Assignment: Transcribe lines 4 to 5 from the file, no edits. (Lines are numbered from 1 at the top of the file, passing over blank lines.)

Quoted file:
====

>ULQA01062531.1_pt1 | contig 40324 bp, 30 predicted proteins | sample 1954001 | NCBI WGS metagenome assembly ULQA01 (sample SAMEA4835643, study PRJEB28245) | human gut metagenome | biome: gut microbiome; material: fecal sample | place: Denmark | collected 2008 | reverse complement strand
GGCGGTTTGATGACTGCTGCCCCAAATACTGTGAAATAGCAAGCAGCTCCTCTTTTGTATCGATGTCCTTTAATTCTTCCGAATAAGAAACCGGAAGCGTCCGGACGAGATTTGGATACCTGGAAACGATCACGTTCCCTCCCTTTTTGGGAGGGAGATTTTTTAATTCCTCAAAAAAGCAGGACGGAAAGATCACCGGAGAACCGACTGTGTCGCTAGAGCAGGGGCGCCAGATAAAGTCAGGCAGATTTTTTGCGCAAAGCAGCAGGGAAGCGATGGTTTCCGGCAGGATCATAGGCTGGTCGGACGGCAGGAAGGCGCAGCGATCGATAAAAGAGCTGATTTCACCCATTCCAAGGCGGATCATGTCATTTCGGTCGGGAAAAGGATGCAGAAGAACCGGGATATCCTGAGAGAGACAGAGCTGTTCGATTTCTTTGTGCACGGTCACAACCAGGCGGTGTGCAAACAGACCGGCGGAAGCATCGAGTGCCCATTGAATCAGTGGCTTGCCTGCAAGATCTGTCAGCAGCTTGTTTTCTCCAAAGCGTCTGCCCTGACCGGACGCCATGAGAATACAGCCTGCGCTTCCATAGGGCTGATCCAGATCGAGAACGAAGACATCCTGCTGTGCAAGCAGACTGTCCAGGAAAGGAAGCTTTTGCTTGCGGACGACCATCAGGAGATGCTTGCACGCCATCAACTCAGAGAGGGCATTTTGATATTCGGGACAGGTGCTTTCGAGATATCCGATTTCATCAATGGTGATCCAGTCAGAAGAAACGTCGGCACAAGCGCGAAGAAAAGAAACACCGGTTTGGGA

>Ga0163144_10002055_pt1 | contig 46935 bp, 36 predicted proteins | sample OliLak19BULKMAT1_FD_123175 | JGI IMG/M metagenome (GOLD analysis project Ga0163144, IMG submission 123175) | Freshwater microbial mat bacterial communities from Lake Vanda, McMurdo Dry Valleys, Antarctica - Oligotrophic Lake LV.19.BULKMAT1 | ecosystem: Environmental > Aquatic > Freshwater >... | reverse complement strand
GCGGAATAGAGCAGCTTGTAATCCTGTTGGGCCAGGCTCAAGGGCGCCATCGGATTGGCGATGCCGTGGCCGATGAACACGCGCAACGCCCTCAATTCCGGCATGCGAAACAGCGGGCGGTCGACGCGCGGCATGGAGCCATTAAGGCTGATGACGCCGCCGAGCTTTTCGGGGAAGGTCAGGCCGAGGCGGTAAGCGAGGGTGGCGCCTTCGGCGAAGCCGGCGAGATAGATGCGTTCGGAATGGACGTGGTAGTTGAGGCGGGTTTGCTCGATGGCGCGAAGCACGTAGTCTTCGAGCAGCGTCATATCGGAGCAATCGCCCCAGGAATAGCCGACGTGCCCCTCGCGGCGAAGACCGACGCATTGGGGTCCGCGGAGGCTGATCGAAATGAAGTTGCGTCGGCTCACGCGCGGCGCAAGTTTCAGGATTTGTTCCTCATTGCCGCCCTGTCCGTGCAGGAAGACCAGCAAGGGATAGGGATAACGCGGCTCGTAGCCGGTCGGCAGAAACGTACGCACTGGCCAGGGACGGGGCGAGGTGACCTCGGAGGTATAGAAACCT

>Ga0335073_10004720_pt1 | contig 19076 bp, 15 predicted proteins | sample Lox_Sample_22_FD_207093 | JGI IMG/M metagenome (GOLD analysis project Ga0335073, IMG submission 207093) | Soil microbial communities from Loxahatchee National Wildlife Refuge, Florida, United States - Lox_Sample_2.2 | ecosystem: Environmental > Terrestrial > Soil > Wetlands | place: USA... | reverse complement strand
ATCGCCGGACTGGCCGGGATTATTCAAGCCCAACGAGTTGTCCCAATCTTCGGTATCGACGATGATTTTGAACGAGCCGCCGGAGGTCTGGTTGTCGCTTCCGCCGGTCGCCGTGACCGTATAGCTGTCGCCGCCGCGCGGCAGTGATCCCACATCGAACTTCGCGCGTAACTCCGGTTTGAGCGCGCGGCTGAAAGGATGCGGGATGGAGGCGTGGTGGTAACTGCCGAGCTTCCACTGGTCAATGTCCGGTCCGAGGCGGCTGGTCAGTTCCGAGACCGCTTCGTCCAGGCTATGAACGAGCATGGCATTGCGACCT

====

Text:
GCGGAATAGAGCAGCTTGTAATCCTGTTGGGCCAGGCTCAAGGGCGCCATCGGATTGGCGATGCCGTGGCCGATGAACACGCGCAACGCCCTCAATTCCGGCATGCGAAACAGCGGGCGGTCGACGCGCGGCATGGAGCCATTAAGGCTGATGACGCCGCCGAGCTTTTCGGGGAAGGTCAGGCCGAGGCGGTAAGCGAGGGTGGCGCCTTCGGCGAAGCCGGCGAGATAGATGCGTTCGGAATGGACGTGGTAGTTGAGGCGGGTTTGCTCGATGGCGCGAAGCACGTAGTCTTCGAGCAGCGTCATATCGGAGCAATCGCCCCAGGAATAGCCGACGTGCCCCTCGCGGCGAAGACCGACGCATTGGGGTCCGCGGAGGCTGATCGAAATGAAGTTGCGTCGGCTCACGCGCGGCGCAAGTTTCAGGATTTGTTCCTCATTGCCGCCCTGTCCGTGCAGGAAGACCAGCAAGGGATAGGGATAACGCGGCTCGTAGCCGGTCGGCAGAAACGTACGCACTGGCCAGGGACGGGGCGAGGTGACCTCGGAGGTATAGAAACCT

>Ga0335073_10004720_pt1 | contig 19076 bp, 15 predicted proteins | sample Lox_Sample_22_FD_207093 | JGI IMG/M metagenome (GOLD analysis project Ga0335073, IMG submission 207093) | Soil microbial communities from Loxahatchee National Wildlife Refuge, Florida, United States - Lox_Sample_2.2 | ecosystem: Environmental > Terrestrial > Soil > Wetlands | place: USA... | reverse complement strand